Mitchell Johnson recorded figures of 3 for 53 and 3 for 27 in the second Test at Lord's © Getty Images

Mitchell Johnson recorded figures of 3 for 53 and 3 for 27 in the second Test at Lord’s © Getty Images

Mitchell Johnson turned back the clock to The Ashes 2013-14 in Australia with a furious display against England at Lord’s in the second Test of the Ashes 2015. His three wickets in either innings were made more of a psychological impact than what the scorecard reflected. Despite his performance, Shiamak Unwalla feels that Johnson will have to prove that this was no mere flash in the pan.

The Barmy Army had infamously sang in 2010-11, “He bowls to the left, he bowls to the right, that Mitchell Johnson, his bowling is sh*te.” It did not seem that a lot had changed when a moustachioed Johnson ran in at The Gabba in the first Test of The Ashes 2013-14. Sure, he had bowled well in the Indian Premier League (IPL) that year, but he was hardly a force to be reckoned with; or so thought England. ALSO READ: Mitchell Johnson wants to reopen England’s scars

What happened after that is a matter of national pride for Australia. Jonathan Trott’s career was all but finished, as was Kevin Pietersen‘s — albeit for different reasons — and England returned home with their tails well and truly tucked between their legs. The Australian juggernaut had reared its head for the first time in years, and Johnson was the man who stood at the forefront, heralding the change.

It stands to reason, then, that all eyes would be on Johnson when Australia returned to England for the 2015 Ashes in England; a country where Australia have failed to win a series since 2001. The first Test at Cardiff was a nightmare for Johnson. He went wicketless for 111 in the first innings and managed to scrape through a couple of wickets in the second. He then scored a battling 77 off 94 balls with nine fours and two sixes. It was perhaps this innings that gave him the momentum for what followed. ALSO READ: Mitchell Marsh helped Mitchell Johnson fire at Lord’s, says Craig McDermott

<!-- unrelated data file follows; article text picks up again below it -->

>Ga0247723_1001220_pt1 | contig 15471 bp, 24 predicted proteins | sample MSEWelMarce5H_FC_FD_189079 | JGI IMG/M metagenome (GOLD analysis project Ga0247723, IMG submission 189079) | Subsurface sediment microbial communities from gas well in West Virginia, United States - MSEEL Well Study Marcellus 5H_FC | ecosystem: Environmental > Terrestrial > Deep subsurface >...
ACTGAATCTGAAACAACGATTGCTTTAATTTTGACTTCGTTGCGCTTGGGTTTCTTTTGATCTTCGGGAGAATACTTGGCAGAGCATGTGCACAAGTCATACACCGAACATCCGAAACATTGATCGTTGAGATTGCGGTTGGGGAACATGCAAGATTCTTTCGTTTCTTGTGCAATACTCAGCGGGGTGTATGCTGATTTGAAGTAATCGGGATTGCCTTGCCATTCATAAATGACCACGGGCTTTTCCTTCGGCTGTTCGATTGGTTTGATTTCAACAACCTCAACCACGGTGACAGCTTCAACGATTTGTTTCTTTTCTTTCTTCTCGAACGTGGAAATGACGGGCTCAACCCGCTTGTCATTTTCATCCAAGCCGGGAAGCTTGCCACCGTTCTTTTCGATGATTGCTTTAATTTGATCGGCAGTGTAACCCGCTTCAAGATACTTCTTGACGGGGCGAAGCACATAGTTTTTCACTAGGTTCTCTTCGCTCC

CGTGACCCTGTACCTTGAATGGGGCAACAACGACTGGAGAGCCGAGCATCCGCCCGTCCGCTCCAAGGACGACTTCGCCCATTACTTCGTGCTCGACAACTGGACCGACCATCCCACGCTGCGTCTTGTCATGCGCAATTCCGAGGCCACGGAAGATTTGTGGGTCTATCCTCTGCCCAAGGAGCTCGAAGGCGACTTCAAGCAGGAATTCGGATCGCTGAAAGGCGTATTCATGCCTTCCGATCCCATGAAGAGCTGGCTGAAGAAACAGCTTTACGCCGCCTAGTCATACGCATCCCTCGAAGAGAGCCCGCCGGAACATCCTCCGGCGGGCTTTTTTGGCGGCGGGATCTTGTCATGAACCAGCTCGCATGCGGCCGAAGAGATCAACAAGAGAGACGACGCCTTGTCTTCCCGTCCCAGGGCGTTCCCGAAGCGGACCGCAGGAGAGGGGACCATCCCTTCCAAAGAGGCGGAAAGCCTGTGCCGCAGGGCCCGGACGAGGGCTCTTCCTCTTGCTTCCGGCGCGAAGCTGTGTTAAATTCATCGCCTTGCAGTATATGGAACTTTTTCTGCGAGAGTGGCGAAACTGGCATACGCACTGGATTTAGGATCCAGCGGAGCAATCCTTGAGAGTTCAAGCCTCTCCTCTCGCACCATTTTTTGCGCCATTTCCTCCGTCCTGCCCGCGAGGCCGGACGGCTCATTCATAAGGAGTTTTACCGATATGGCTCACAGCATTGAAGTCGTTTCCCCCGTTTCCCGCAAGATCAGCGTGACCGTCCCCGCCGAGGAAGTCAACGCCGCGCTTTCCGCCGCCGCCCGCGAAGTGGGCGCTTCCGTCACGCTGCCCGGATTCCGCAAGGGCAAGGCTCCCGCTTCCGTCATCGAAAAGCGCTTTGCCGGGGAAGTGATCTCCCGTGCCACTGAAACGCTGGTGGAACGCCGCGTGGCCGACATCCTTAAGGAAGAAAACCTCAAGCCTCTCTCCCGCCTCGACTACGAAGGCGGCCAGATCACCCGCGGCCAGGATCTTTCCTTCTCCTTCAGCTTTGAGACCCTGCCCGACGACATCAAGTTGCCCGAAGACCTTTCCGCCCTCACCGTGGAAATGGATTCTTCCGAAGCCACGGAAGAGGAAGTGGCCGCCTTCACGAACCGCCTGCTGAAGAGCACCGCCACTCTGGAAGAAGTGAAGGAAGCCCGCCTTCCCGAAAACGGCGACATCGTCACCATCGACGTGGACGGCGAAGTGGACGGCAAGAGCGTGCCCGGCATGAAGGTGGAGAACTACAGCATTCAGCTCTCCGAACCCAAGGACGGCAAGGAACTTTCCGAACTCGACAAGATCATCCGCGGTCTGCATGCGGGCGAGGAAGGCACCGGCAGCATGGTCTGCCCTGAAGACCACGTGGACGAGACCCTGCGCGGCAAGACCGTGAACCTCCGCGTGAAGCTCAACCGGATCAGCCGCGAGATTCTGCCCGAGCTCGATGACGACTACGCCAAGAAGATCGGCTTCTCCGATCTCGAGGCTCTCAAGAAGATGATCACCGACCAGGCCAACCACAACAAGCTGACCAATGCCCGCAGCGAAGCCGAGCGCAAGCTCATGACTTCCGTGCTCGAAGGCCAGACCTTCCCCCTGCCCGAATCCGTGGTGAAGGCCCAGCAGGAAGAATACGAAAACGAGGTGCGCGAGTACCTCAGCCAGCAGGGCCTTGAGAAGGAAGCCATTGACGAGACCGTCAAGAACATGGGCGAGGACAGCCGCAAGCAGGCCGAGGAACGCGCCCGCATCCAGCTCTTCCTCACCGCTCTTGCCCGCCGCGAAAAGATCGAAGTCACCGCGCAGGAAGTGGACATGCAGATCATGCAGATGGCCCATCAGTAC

Then came Lord’s. Johnson had 566 runs behind him thanks to Steve Smith and Chris Rogers. More importantly, he had his own 77 in the last match. He had shown earlier in the Australian summer against India that runs under his belt translated to wickets with the ball. In case England were not paying attention to that series, Johnson offered a delightfully dreadful reminder.

Johnson had effectively ended Trott’s career after the 2013-14 Ashes. He might not have ended Ballance’s yet, but memories of Trott being made to look like a schoolboy came flooding back. Next to go was Joe Root, and with him half of England’s batting might. Alastair Cook and Ben Stokes played vastly contrasting innings, but by then the damage was done. Stuart Broad was Johnson’s third wicket, and Australia led by 254. Johnson was far from done. ALSO READ: Australia thrash England by 405 runs in 2nd Test

England were left with the impossible task of either surviving five sessions or going for a 509-run chase. Johnson made their choice for them. Cook threw his wicket away, and England went to tea in the pits at 52 for 5. Five balls into the final session on Day Four, Jos Buttler and Moeen Ali were done in by Johnson again. It was The Ashes 2013-14 all over again: Johnson breathing fire, and England getting scorched in the process.
The challenge now is to prove that this was not a glitch in the system. Lord’s showed shades of the old moustachioed Mitch Johnson, but Cardiff showed shades of the older “bowls to the right…” Johnson as well. The question now is, which version of Mitch will emerge at Birmingham? ALSO READ: Australia face selection issues ahead of third Test

(Shiamak Unwalla, a reporter with CricketCountry, is a self-confessed Sci-Fi geek who loves cricket more than cricketers. His Twitter handle is @ShiamakUnwalla)